Which makes the choice of this particular Queen/Bowie bop all the more ambitious. “Under Pressure” has collected all manner of personal associations since its 1981 release, many of them from its uses in film and television. As McClendon put it, “What’s always difficult when you’re doing a needle drop is you have to go one way or the other. You either don’t use the real song that everybody remembers from that moment and then there’s always something a little off about it, or you use [the original recording] and now you’re coming up against all of the associations with this very famous song.”

The editing rhythm that McClendon and Wells establish throughout the “Under Pressure” sequence strips those associations away. It begins at the resort, the photography incredibly warm and saturated in the Turkish evening, where “Aftersun” lingers for a good 30 seconds, before Calum dancing away leads us to him dancing through the much cooler, more fragmented rave footage. The two lines of action are then intercut with each other, the rave footage gradually taking over as the quality of the song changes and even degrades, becoming something else entirely inside of the painfully splintered space of Sophie’s mind.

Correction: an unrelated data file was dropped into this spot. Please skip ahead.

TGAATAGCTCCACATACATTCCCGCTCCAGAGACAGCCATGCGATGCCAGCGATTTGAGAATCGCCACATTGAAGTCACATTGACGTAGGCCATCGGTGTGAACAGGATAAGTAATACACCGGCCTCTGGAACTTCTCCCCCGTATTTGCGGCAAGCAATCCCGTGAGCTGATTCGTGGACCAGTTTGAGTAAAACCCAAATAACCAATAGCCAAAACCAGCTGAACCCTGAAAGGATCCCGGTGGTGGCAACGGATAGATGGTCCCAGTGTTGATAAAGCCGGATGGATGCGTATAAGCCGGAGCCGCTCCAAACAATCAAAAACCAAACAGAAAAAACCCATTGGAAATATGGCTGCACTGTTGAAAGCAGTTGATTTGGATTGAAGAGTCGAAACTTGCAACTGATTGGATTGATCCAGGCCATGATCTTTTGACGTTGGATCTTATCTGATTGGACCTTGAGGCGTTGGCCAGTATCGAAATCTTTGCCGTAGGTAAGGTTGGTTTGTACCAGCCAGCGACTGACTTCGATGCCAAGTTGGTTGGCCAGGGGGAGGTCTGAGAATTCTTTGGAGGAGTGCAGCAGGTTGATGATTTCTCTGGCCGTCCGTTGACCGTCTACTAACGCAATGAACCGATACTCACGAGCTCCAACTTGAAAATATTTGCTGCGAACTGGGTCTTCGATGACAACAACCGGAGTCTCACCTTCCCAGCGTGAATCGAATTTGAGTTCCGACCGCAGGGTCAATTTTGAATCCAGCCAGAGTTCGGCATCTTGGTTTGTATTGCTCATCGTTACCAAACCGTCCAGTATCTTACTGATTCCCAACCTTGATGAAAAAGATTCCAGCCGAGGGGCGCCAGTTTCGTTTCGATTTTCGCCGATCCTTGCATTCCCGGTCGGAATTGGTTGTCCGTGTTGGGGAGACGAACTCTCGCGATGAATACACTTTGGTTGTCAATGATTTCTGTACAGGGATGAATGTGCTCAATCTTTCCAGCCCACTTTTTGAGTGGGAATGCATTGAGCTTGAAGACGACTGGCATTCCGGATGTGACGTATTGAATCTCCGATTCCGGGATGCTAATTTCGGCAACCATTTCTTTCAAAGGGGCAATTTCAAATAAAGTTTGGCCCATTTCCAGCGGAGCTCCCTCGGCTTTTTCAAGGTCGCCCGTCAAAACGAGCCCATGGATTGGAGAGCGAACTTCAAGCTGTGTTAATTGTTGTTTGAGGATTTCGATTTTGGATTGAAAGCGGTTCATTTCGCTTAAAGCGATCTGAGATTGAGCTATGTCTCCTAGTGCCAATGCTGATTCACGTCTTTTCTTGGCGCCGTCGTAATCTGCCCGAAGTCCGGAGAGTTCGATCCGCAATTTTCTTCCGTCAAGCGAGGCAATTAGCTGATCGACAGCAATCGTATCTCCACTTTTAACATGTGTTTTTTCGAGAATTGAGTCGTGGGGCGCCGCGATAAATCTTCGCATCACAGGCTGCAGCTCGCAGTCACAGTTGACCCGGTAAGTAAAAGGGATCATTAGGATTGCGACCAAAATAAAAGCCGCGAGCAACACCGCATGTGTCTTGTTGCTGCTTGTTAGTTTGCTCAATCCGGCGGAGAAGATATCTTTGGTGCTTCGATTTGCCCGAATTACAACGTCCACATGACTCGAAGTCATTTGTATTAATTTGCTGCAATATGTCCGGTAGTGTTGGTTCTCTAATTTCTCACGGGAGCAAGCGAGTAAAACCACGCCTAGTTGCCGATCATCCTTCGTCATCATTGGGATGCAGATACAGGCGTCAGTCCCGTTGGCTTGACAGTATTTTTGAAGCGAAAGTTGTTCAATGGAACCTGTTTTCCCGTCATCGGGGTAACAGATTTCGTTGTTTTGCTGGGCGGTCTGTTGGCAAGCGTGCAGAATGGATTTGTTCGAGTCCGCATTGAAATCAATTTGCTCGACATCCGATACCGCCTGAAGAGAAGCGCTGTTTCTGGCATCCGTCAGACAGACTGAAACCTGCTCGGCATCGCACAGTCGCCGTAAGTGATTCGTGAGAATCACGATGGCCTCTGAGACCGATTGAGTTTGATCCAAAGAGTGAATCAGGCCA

Perhaps because of the stature of “Under Pressure,” McClendon and Wells first cut it in almost as a joke, off an early assembly of the scene that only had the most temporary of temp scores. According to McClendon, Wells suggested the track “half-jokingly” —“there were lots of songs that we joked about being in this film,” he said. Then Wells cut the song in, along with some temporary drones and distortion noises. “We were like, ‘Oh no, that actually might be the answer,’” McClendon said.

In part, “Under Pressure” is the answer because the remix used in the film (by “Aftersun” score composer Oliver Coates) slowly breaks the iconic song down, elevating completely new emotions out of the isolated vocals, dissonant drones, and a low, frantic cello underneath. The adjustments do to the song what the whole of “Aftersun” is doing to the images we see of Sophie and Calum on holiday: Wells and McClendon are taking material that seems simple and unremarkable on the surface, and then slowly transforming our awareness of it into something that exists entirely through Sophie’s perspective — that exists not just as her memories but her act of remembering. In this version of “Under Pressure,” we’re hearing the sonic equivalent of a sense of loss.

AFTERSUN, from left: Paul Mescal, Frankie Corio, 2022. © A24 / Courtesy Everett Collection


Courtesy Everett Collection

The roughest, most distorted, most vocals-isolated part of the “Under Pressure” cue occurs over the rave footage. It’s deliberately difficult to tell what’s actually happening amid the strobing lights, but we see the adult Sophie move across the dance floor to find Calum. She seems by turns to cling to and repel him, sees him seeing her as an adult and as a child. But whatever the action and emotion, the viewer can never quite grasp or make sense of the whole of it, especially not with Freddie Mercury screaming, “Why can’t we give love one more chance?” over and over again.